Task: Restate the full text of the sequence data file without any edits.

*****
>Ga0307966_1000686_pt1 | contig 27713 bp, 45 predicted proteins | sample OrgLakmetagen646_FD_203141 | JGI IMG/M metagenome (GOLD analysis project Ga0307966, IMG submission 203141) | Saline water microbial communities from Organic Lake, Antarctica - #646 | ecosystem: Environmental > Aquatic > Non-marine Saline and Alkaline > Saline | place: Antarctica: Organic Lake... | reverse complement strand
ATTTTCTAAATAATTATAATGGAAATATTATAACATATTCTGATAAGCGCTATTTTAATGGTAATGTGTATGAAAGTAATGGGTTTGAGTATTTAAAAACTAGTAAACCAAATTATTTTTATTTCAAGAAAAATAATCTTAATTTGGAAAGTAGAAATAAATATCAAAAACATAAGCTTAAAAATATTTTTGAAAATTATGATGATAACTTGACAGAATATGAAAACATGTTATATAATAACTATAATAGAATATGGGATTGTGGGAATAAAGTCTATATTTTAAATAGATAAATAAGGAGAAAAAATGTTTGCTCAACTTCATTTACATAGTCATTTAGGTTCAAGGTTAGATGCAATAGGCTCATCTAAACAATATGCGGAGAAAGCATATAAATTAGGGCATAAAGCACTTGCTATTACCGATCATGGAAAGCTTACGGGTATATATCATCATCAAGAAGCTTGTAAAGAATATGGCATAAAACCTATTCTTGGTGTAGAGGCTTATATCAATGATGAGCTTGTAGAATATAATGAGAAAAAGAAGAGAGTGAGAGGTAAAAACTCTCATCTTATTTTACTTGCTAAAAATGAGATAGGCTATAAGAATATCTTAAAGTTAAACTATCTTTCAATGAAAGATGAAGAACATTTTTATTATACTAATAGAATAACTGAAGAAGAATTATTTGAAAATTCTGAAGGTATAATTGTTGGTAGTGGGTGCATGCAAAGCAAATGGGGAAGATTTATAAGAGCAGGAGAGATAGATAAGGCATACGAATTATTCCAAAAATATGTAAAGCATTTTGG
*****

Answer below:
>Ga0307966_1000686_pt1 | contig 27713 bp, 45 predicted proteins | sample OrgLakmetagen646_FD_203141 | JGI IMG/M metagenome (GOLD analysis project Ga0307966, IMG submission 203141) | Saline water microbial communities from Organic Lake, Antarctica - #646 | ecosystem: Environmental > Aquatic > Non-marine Saline and Alkaline > Saline | place: Antarctica: Organic Lake... | reverse complement strand
ATTTTCTAAATAATTATAATGGAAATATTATAACATATTCTGATAAGCGCTATTTTAATGGTAATGTGTATGAAAGTAATGGGTTTGAGTATTTAAAAACTAGTAAACCAAATTATTTTTATTTCAAGAAAAATAATCTTAATTTGGAAAGTAGAAATAAATATCAAAAACATAAGCTTAAAAATATTTTTGAAAATTATGATGATAACTTGACAGAATATGAAAACATGTTATATAATAACTATAATAGAATATGGGATTGTGGGAATAAAGTCTATATTTTAAATAGATAAATAAGGAGAAAAAATGTTTGCTCAACTTCATTTACATAGTCATTTAGGTTCAAGGTTAGATGCAATAGGCTCATCTAAACAATATGCGGAGAAAGCATATAAATTAGGGCATAAAGCACTTGCTATTACCGATCATGGAAAGCTTACGGGTATATATCATCATCAAGAAGCTTGTAAAGAATATGGCATAAAACCTATTCTTGGTGTAGAGGCTTATATCAATGATGAGCTTGTAGAATATAATGAGAAAAAGAAGAGAGTGAGAGGTAAAAACTCTCATCTTATTTTACTTGCTAAAAATGAGATAGGCTATAAGAATATCTTAAAGTTAAACTATCTTTCAATGAAAGATGAAGAACATTTTTATTATACTAATAGAATAACTGAAGAAGAATTATTTGAAAATTCTGAAGGTATAATTGTTGGTAGTGGGTGCATGCAAAGCAAATGGGGAAGATTTATAAGAGCAGGAGAGATAGATAAGGCATACGAATTATTCCAAAAATATGTAAAGCATTTTGG